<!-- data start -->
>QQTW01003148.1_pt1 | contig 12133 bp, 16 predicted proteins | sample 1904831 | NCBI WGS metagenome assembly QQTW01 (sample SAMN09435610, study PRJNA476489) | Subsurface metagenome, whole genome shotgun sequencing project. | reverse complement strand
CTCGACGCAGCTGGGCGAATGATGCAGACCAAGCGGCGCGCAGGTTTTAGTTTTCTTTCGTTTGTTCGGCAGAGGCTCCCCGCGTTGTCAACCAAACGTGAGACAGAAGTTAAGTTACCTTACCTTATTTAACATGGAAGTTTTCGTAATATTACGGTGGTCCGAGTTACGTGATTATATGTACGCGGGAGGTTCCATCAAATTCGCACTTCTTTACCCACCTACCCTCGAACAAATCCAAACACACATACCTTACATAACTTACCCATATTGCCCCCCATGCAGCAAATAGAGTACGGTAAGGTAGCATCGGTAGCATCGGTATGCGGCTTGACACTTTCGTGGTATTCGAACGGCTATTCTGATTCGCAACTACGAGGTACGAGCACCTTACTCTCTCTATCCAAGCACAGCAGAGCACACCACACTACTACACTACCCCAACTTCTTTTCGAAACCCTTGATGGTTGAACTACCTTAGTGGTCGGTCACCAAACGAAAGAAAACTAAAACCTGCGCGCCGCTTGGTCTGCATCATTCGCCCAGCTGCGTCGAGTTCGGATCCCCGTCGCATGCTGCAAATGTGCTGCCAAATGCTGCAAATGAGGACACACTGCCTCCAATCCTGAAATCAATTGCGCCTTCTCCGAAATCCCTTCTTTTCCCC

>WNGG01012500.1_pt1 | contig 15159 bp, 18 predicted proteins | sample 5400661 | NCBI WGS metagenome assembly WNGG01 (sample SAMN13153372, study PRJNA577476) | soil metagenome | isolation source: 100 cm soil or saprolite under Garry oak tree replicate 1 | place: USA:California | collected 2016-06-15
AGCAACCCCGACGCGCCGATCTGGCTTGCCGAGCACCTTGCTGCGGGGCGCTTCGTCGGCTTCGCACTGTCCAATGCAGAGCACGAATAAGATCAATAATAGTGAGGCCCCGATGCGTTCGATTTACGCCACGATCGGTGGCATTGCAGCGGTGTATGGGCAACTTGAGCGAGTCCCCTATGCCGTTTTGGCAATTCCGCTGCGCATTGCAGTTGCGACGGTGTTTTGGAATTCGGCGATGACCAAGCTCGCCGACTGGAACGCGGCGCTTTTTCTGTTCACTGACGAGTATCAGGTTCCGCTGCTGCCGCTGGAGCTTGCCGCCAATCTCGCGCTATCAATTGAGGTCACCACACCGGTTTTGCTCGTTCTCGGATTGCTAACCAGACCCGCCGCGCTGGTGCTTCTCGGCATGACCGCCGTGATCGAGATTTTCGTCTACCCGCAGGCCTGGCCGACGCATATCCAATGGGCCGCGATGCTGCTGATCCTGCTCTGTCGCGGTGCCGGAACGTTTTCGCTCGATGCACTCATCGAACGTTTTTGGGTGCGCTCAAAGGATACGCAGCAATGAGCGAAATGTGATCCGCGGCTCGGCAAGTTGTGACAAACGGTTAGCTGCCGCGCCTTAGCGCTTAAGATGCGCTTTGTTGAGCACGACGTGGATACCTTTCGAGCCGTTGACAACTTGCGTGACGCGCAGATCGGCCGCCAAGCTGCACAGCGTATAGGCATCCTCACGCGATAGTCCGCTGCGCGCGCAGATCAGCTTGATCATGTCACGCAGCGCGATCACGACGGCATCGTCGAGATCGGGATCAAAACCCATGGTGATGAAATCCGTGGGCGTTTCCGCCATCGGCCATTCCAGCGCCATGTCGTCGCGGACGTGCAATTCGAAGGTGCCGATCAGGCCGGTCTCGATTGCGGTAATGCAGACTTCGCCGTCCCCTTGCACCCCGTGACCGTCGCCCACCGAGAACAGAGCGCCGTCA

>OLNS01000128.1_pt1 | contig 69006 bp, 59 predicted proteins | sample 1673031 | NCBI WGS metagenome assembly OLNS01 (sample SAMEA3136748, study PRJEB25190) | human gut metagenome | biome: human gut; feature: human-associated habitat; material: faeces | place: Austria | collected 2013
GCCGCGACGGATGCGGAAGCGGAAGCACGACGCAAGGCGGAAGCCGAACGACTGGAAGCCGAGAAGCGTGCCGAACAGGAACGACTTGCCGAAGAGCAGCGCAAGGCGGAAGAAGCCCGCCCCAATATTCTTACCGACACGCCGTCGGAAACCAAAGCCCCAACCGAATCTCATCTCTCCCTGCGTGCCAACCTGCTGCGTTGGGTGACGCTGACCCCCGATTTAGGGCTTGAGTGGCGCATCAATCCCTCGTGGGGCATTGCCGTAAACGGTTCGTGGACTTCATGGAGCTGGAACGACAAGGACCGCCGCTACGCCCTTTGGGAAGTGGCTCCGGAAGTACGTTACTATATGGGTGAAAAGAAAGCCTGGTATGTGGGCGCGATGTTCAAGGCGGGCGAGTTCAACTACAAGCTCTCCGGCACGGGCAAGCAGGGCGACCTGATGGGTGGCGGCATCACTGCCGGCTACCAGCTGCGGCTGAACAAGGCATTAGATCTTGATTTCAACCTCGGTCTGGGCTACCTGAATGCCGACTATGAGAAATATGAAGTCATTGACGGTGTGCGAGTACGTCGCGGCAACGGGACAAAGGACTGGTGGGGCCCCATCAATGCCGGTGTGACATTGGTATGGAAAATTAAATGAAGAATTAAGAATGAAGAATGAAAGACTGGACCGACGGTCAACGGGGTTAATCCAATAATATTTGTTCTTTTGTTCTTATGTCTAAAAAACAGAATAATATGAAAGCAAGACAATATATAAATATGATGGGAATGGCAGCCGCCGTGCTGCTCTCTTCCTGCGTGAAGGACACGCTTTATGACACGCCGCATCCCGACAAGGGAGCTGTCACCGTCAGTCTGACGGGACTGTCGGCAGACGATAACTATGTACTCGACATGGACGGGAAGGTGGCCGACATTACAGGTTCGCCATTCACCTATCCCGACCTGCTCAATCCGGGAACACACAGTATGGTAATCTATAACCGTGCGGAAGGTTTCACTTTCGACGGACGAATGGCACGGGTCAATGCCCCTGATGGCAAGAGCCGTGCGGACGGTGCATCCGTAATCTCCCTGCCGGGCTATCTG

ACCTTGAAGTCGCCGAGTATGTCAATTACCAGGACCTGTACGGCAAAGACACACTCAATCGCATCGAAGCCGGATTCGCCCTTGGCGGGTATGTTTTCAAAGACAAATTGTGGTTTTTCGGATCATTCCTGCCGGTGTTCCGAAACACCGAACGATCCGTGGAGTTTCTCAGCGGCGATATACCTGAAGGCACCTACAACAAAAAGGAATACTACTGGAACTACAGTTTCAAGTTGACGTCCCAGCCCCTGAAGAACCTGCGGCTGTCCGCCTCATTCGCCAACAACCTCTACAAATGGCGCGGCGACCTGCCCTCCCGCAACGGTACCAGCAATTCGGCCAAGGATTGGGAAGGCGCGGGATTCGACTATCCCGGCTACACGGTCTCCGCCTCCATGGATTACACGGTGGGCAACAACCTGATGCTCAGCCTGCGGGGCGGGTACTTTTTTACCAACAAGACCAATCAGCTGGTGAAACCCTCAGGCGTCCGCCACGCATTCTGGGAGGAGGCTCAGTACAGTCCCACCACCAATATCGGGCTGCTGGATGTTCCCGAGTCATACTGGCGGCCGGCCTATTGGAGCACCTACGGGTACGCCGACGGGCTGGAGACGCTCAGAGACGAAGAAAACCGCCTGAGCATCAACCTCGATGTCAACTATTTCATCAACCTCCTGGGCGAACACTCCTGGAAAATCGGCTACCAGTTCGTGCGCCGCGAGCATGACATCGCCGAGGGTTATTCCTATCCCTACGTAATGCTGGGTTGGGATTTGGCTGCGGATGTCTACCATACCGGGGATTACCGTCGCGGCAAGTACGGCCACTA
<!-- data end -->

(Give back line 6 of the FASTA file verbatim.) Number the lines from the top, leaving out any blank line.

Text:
GCCGCGACGGATGCGGAAGCGGAAGCACGACGCAAGGCGGAAGCCGAACGACTGGAAGCCGAGAAGCGTGCCGAACAGGAACGACTTGCCGAAGAGCAGCGCAAGGCGGAAGAAGCCCGCCCCAATATTCTTACCGACACGCCGTCGGAAACCAAAGCCCCAACCGAATCTCATCTCTCCCTGCGTGCCAACCTGCTGCGTTGGGTGACGCTGACCCCCGATTTAGGGCTTGAGTGGCGCATCAATCCCTCGTGGGGCATTGCCGTAAACGGTTCGTGGACTTCATGGAGCTGGAACGACAAGGACCGCCGCTACGCCCTTTGGGAAGTGGCTCCGGAAGTACGTTACTATATGGGTGAAAAGAAAGCCTGGTATGTGGGCGCGATGTTCAAGGCGGGCGAGTTCAACTACAAGCTCTCCGGCACGGGCAAGCAGGGCGACCTGATGGGTGGCGGCATCACTGCCGGCTACCAGCTGCGGCTGAACAAGGCATTAGATCTTGATTTCAACCTCGGTCTGGGCTACCTGAATGCCGACTATGAGAAATATGAAGTCATTGACGGTGTGCGAGTACGTCGCGGCAACGGGACAAAGGACTGGTGGGGCCCCATCAATGCCGGTGTGACATTGGTATGGAAAATTAAATGAAGAATTAAGAATGAAGAATGAAAGACTGGACCGACGGTCAACGGGGTTAATCCAATAATATTTGTTCTTTTGTTCTTATGTCTAAAAAACAGAATAATATGAAAGCAAGACAATATATAAATATGATGGGAATGGCAGCCGCCGTGCTGCTCTCTTCCTGCGTGAAGGACACGCTTTATGACACGCCGCATCCCGACAAGGGAGCTGTCACCGTCAGTCTGACGGGACTGTCGGCAGACGATAACTATGTACTCGACATGGACGGGAAGGTGGCCGACATTACAGGTTCGCCATTCACCTATCCCGACCTGCTCAATCCGGGAACACACAGTATGGTAATCTATAACCGTGCGGAAGGTTTCACTTTCGACGGACGAATGGCACGGGTCAATGCCCCTGATGGCAAGAGCCGTGCGGACGGTGCATCCGTAATCTCCCTGCCGGGCTATCTG